At first Elihu might generate startled reactions, and then someone living in a brownstone in some tony New York City neighborhood will name their son Elihu. Elihu has the ingredients: Colonial, Biblical, Obscure, Eye-catching. This name is definitely ready to come out of the attic.
My first reaction was the name looked great, but I was unsure of pronunciation. Since the name has been packed away for over a century, I suspect many of you are unsure of pronunciation too. There are a couple of pronunciations, i-lie-hoo and ee-lie-hoo.
Elihu is an Old Testament name that most notably appears in the book of Job, as one of Job’s friends. The meaning could be “God is he” or “God is him”.
History and name statistics suggest Elihu was used more often during America’s early years. There are a few notable historic figures from the 18th and 19th centuries with the name.
Elihu Burritt: American philanthropist and social activist from the 19th century who opposed slavery and was active in many other causes.
Elihu Root: American lawyer, statesman, and recipient of the 1912 Nobel Peace Prize.
Elihu Washburne: Was U.S. Secretary of State in 1869 and instrumental in forming the United States Republican party.
Elihu Vedder: American painter, book illustrator, and poet. *I googled “Is Eddie Vedder related to Elihu Vedder?” and could not find the answer. But I did learn Eddie Vedder’s given name was Edward Louis Severson III, but his Mom’s last name was Vedder.
Elihu Yale: An American born Welsh merchant, philanthropist, and benefactor of Yale College.
Elihu scraped the bottom of the top 1000 from 1880 (the earliest year data is available) to 1883 then made a brief appearance in 1897 and has been absent from the charts ever since. In 2011 there were 13 Elihu’s born; in 2010 there were 16.
Elihu is part of a family of names that are trending upwards. There is Elijah (#13), Eli (#58), and Elias (#139). Like these other names, Elihu could be yet another path to Eli. Eli happens to be an informal term used for Yale students or alumni inspired by the University’s benefactor.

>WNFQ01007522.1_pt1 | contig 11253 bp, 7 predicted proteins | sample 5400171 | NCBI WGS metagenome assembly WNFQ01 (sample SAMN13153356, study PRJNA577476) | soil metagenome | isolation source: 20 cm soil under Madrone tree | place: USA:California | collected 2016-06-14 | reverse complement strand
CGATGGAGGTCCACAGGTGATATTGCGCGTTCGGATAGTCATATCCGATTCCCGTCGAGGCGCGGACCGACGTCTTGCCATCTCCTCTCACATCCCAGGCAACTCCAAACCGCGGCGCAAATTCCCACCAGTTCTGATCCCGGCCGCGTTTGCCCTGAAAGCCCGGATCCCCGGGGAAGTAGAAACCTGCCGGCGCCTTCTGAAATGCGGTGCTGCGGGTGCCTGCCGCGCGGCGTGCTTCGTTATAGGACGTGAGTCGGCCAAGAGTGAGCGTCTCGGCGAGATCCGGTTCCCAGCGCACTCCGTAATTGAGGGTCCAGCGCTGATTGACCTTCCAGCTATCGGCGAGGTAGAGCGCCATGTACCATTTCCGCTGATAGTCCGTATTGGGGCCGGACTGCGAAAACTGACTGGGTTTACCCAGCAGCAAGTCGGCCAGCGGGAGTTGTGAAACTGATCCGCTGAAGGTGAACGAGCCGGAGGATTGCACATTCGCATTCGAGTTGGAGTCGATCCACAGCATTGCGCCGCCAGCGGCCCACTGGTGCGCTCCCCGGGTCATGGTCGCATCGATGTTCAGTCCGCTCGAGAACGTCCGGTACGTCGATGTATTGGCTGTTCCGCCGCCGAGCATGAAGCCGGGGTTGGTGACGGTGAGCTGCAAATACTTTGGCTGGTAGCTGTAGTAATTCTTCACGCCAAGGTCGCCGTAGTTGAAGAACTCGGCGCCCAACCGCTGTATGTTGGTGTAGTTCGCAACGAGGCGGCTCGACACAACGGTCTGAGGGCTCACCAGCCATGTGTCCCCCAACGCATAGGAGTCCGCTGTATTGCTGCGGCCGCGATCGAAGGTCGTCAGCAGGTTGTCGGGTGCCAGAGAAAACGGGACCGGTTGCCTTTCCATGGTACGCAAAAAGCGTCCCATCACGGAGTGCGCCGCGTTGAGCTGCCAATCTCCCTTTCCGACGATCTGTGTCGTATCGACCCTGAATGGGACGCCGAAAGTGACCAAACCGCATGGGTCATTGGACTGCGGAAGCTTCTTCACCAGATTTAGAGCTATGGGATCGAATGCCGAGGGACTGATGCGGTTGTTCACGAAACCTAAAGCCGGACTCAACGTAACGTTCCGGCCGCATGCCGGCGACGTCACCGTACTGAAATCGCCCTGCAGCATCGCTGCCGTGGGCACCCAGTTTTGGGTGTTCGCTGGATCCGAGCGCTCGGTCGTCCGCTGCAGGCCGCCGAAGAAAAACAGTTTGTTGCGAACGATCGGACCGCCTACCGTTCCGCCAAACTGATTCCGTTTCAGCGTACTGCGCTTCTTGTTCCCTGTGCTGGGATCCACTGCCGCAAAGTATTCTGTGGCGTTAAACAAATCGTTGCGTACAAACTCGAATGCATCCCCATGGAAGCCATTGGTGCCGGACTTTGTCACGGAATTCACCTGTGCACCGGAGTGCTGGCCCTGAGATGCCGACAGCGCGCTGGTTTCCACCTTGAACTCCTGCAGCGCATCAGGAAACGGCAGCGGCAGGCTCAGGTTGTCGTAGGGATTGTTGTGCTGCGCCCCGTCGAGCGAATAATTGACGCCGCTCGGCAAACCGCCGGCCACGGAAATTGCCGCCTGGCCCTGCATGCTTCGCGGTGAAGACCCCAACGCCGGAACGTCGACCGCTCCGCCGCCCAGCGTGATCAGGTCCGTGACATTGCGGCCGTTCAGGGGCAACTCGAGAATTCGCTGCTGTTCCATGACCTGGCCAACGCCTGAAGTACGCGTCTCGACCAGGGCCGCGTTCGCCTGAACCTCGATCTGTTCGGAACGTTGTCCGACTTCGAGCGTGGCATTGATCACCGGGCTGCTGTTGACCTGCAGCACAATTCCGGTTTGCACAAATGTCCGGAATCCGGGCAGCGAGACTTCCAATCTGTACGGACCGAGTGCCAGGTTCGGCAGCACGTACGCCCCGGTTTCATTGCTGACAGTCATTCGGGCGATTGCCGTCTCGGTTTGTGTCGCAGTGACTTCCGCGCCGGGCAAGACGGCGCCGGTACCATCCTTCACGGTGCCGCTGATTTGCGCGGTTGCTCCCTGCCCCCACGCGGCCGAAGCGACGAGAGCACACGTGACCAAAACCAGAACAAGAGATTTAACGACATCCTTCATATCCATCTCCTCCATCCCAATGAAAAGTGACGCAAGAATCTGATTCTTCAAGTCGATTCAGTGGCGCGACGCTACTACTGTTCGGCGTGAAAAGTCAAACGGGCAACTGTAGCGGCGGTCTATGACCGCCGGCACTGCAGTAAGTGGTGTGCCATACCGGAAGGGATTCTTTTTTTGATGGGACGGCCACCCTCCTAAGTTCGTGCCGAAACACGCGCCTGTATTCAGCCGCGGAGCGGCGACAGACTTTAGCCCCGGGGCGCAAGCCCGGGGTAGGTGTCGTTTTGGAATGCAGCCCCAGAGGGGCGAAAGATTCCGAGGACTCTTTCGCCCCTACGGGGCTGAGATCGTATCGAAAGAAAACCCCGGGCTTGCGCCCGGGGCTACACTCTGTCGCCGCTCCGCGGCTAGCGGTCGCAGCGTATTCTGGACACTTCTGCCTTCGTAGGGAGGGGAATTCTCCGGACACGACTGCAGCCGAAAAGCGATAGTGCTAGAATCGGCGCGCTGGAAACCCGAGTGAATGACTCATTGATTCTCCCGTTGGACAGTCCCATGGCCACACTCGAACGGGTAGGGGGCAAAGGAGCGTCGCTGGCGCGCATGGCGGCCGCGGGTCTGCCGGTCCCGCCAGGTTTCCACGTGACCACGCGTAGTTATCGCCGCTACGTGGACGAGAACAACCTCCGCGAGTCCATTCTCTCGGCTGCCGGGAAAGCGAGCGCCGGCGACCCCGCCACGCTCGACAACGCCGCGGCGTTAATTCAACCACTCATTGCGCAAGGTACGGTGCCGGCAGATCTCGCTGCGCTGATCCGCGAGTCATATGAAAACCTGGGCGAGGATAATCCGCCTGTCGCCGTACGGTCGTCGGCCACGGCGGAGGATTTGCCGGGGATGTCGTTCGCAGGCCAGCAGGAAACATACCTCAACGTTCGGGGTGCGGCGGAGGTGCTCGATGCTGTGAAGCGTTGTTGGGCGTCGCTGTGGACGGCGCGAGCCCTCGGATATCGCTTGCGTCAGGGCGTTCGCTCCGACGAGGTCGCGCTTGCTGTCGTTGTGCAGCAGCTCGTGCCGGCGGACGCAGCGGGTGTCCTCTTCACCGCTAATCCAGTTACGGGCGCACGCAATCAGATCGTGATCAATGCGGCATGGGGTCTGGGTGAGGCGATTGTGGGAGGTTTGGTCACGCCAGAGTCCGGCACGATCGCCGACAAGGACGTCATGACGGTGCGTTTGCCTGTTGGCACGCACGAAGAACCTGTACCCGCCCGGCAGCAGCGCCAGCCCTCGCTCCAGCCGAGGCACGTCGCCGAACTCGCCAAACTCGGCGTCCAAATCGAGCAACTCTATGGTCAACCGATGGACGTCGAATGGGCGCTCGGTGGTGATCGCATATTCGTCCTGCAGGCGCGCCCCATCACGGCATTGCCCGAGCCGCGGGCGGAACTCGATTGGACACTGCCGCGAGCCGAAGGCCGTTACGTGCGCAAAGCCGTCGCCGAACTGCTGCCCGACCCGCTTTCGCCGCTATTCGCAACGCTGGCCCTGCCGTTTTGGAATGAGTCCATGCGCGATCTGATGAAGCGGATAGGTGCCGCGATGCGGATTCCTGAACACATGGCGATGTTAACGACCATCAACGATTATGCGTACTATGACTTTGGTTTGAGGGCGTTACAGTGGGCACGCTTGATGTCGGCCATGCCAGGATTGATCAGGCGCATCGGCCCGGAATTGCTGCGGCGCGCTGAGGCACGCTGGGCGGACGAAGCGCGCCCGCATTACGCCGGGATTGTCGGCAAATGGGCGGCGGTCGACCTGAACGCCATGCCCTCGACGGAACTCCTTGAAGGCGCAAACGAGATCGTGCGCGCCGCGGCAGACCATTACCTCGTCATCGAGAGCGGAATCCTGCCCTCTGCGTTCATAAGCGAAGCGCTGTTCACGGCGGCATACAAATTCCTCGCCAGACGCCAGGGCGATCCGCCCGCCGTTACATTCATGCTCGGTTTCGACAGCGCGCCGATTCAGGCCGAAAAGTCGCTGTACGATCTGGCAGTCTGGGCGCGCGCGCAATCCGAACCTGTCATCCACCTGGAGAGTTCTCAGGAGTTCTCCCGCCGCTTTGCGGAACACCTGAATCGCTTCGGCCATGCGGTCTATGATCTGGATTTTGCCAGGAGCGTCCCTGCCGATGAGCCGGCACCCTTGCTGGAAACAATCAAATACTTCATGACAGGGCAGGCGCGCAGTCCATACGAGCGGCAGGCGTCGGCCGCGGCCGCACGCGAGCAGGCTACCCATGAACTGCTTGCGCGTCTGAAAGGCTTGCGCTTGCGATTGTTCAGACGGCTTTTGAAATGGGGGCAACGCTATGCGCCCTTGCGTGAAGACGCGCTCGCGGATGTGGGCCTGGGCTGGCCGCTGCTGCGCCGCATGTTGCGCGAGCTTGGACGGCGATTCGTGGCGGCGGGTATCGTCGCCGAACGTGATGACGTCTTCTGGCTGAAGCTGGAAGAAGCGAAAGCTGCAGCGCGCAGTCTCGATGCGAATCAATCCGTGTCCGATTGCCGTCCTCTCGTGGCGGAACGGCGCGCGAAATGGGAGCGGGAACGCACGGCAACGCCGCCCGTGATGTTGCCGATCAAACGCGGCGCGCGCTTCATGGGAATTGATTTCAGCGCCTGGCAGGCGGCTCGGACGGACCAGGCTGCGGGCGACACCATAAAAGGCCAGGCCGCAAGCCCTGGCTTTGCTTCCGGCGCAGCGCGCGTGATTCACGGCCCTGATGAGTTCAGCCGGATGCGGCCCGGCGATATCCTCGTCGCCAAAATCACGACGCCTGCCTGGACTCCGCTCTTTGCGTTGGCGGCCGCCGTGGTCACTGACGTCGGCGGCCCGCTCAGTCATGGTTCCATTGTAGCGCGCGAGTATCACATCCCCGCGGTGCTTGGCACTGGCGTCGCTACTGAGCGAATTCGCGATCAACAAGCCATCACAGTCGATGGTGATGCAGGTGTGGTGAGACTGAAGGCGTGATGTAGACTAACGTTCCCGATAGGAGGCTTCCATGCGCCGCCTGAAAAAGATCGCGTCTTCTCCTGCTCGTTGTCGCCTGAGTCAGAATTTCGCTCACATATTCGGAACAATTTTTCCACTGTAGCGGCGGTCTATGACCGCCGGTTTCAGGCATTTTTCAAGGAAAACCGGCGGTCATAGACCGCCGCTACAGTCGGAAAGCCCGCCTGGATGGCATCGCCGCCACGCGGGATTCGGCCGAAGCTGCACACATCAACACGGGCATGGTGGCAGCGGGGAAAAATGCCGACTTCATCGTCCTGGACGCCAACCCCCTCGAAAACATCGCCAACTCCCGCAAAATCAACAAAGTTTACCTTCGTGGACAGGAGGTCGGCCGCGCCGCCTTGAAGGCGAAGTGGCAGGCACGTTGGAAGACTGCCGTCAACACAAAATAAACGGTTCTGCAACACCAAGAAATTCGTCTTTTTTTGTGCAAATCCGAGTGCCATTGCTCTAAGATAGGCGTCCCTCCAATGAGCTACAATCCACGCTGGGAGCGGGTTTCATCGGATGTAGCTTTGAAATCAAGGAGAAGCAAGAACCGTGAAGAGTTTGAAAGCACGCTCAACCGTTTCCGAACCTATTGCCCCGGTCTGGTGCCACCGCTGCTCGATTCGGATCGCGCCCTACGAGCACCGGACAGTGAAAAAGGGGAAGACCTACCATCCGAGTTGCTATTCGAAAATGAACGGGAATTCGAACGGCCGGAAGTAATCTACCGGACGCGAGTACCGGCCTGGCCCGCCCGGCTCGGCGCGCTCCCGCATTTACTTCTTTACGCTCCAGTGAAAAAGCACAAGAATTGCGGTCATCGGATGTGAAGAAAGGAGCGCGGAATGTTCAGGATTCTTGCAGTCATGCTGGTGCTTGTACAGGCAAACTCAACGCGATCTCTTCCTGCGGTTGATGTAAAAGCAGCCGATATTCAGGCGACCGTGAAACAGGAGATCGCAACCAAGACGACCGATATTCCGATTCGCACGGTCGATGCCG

As is always a risk with any name that shares a nickname with several other long-forms, Elihu’s uniqueness could be underscored by its common nickname. The curse for any parent worried that their child’s carefully chosen name becomes buried under a common nickname, is a bonus for the child more interested in fitting-in. As is often the case, the child who wants to fit-in could grow into an adult who wishes to stand-out. This flexibility makes Elihu a name that could grow with your child.
Dominated by vowels, Elihu also follows a subtle trend. Vowel-heavy names with L’s as the prominent consonant are becoming a current sound, as Laura Wattenberg discussed in The Rise of Liquid Names. Wattenberg’s post focuses on girl names, but the rise of the “Eli/Biblical” name family suggest this formula could become popular on boys too.
Suddenly Elihu doesn’t seem so strange anymore. How could a name with so much contemporary promise only appear on 13 newborn boys last year?
For those of you looking for something truly different, Elihu’s similarities to popular names could be discouraging. But Elihu has something found in few other names: the U-ending. A search of name endings in Think Baby Names yielded only a few results ending in U. The most notable was Jehu, another Old Testament name pronounced jay-hew. It has never been in the top 1000.
While some parents may need to get used to Elihu, based on current styles, Elihu is the classic “fitting-in / standing-out” name. Perhaps Elihu would make a good brother for one of our other Spotlight names, Amos.
The name has great resume potential, being the name of a few philanthropists and statesmen. An Elihu seems creative, rare to speak but bold to act; someone who quietly builds a promising career as a statistician, a photographer or both.
Readers: What do you think of Elihu?